Pilots Rely on iPads to Fly Planes, But What Happens When the App Fails

April 29, 2015 Last Updated: April 29, 2015

There was a time when all pilots carried over 35 pounds of paperwork on each flight. For some pilots, those days ended when their airlines have adopted iPad apps such as FliteDeck to carry their flight plans.

However, the use of the technology comes with risks. On Tuesday night dozens of American Airlines planes were grounded after the iPad app carrying the flight plans stopped working.

The paperwork American Airlines pilots used to carry on a flight next to an iPad carrying the App that replaced most of the flight plans. (American Airlines)
The paperwork American Airlines pilots used to carry on a flight next to an iPad carrying the App that replaced most of the flight plans. (American Airlines)

A spokesperson for the airline told the BBC that “In some cases, the flight had to return to the gate to access a Wi-Fi connection to fix the issue.”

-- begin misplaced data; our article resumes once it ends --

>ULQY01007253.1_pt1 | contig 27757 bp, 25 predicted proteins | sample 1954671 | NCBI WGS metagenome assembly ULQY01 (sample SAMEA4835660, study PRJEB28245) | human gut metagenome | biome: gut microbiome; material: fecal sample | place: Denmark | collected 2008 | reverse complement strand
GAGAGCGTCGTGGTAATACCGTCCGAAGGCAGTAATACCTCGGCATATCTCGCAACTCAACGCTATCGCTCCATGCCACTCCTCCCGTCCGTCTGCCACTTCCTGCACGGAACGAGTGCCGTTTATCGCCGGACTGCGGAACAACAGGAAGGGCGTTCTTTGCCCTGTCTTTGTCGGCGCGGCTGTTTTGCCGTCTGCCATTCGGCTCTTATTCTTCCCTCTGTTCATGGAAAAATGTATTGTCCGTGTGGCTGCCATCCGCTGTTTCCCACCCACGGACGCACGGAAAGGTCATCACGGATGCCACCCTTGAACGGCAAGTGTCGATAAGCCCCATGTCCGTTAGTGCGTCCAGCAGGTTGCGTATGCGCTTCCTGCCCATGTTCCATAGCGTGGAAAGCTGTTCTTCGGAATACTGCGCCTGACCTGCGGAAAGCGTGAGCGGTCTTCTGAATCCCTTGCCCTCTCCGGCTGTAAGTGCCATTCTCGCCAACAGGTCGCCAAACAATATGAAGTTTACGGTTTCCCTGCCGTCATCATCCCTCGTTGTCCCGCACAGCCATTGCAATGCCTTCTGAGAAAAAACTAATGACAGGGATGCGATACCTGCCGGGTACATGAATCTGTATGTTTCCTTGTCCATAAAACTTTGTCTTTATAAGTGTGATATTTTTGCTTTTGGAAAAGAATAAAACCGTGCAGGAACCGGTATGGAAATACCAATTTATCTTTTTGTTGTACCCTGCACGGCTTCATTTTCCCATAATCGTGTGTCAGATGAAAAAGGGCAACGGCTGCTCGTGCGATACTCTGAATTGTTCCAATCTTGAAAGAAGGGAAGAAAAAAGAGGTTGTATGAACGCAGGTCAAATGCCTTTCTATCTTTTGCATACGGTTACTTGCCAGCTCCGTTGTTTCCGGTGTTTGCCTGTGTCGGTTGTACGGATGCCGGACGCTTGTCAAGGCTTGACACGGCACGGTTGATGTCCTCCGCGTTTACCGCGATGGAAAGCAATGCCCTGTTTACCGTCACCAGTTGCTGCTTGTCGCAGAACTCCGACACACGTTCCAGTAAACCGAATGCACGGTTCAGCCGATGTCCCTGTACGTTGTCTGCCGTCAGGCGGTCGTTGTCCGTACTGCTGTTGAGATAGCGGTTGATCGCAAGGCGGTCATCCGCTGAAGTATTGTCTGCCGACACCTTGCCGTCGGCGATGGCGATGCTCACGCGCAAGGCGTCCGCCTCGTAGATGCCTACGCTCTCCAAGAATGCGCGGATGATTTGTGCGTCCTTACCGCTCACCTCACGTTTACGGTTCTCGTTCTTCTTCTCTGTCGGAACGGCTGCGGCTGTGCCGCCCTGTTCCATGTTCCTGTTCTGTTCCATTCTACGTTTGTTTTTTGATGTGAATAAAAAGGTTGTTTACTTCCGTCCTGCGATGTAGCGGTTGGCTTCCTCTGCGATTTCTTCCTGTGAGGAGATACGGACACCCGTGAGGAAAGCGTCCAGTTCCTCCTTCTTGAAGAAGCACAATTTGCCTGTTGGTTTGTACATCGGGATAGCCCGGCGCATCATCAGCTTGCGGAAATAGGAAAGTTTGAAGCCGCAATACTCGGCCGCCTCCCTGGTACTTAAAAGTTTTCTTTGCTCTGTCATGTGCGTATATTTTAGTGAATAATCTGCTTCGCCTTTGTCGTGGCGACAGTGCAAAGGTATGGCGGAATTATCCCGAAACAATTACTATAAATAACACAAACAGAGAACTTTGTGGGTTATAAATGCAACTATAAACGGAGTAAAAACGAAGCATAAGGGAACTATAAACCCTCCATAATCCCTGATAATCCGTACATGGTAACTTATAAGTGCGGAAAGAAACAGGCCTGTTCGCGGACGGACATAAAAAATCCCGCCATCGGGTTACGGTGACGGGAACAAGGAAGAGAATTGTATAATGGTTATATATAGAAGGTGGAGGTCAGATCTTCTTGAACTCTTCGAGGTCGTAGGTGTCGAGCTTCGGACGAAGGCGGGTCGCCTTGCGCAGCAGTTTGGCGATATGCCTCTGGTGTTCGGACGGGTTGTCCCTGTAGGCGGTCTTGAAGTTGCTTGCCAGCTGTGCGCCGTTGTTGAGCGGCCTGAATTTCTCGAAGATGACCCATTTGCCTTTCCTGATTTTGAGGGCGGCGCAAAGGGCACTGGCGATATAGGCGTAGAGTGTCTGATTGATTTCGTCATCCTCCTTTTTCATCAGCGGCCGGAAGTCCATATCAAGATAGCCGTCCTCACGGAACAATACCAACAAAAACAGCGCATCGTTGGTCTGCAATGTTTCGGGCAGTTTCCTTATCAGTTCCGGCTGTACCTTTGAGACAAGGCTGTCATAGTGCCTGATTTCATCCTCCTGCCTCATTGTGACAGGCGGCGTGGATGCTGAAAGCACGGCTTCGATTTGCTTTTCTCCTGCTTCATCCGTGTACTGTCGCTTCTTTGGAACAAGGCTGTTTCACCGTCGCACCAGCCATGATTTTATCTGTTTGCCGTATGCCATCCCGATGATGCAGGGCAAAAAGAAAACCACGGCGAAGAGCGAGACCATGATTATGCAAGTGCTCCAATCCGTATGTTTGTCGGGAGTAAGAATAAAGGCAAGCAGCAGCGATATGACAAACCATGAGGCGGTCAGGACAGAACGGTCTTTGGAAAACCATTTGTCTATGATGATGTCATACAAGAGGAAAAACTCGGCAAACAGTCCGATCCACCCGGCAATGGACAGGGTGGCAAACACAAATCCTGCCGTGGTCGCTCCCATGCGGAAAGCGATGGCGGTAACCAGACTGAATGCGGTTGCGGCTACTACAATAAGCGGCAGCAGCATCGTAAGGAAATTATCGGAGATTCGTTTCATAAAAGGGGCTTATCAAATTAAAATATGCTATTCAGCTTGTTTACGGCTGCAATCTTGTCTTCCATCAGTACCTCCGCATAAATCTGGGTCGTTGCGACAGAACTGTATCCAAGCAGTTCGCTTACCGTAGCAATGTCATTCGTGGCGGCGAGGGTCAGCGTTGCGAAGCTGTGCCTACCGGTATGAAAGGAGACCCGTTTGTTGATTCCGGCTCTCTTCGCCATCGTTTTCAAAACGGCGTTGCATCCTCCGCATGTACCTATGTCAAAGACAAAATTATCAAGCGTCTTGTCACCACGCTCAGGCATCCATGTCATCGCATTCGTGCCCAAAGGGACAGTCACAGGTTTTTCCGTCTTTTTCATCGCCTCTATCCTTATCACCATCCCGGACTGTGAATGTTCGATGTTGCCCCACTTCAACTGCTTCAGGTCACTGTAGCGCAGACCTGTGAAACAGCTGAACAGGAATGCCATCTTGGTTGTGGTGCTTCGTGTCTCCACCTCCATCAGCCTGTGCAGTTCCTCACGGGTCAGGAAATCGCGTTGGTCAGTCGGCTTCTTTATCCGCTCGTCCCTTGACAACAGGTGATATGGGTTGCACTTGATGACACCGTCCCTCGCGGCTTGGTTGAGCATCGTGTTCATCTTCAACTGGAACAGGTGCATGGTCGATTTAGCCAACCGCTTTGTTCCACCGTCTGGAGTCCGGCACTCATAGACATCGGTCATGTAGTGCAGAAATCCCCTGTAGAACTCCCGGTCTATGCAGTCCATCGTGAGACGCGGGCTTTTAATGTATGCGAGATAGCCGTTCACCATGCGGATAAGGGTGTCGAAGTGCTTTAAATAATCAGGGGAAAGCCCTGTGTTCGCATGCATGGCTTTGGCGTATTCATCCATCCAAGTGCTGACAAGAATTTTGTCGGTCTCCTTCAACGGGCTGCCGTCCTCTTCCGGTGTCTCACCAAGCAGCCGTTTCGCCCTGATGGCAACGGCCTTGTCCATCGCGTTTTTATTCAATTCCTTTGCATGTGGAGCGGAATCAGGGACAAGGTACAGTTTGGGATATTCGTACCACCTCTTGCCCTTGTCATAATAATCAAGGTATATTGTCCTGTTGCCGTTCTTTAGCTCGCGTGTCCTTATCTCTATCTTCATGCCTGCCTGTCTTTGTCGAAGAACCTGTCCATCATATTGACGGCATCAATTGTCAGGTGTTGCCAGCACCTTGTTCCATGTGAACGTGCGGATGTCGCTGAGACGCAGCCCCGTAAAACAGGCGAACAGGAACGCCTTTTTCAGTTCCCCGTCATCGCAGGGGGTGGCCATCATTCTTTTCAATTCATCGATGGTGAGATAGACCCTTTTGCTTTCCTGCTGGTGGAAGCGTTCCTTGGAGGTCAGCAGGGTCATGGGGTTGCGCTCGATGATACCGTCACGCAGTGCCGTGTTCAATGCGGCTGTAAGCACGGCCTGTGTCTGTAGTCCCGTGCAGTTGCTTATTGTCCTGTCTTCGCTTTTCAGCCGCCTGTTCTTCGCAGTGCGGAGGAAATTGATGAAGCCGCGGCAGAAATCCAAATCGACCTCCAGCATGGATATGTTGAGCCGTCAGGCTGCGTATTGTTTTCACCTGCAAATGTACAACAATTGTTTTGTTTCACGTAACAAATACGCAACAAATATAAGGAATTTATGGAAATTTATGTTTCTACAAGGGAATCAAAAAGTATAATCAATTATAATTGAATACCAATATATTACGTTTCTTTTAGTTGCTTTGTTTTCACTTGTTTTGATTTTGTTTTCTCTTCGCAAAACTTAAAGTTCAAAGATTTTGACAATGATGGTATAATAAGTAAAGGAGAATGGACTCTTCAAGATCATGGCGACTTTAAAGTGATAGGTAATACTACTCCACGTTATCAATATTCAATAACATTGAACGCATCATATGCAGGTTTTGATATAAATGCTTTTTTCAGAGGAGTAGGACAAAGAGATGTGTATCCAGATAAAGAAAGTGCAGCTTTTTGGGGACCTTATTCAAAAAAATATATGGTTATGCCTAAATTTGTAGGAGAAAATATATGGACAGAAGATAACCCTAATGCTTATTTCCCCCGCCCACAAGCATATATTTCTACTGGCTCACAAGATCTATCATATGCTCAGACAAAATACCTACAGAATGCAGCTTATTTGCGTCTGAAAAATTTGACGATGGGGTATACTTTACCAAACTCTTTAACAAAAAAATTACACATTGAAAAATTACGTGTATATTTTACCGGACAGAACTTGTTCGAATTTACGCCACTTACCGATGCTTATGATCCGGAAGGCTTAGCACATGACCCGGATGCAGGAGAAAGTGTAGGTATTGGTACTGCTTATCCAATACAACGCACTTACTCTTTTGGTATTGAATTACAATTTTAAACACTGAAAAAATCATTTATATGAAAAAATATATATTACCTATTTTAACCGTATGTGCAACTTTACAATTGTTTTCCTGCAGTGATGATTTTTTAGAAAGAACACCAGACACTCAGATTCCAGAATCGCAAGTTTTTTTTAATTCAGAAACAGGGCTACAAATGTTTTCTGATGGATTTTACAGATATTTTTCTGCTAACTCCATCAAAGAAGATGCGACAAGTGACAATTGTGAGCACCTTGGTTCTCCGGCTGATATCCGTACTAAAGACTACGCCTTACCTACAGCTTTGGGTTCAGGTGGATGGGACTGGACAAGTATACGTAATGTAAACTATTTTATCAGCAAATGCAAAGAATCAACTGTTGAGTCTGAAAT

Some passengers on the affected flights were told by the company that “Some flights are experiencing an issue with a software application on iPads.”

In 2013, American Airlines became the first major commercial carrier to deploy the iPads in cockpits. At the time the airline said that the adoption of the technology would have “a significant positive environmental and cost-savings impact.” American has since deployed over 8,000 iPads.

The airline estimates that by removing the kitbag carrying the paper flight plans it saves 400,000 gallons in fuel each year, which equals an estimated $1.2 million. The software used on the iPads is produced by Jeppesen, a unit of Boeing Digital Aviation.

The incidents comes just one week after the U.S. Government Accountability Office released a report raising concerns about the increased use of internet connections in aircrafts. The agency says the connections put the planes at risk of being hacked and that it is reviewing rules for cybersecurity on all new aircrafts.

After American Airlines started using the iPads other airlines, such as United Airlines, have also adopted the technology.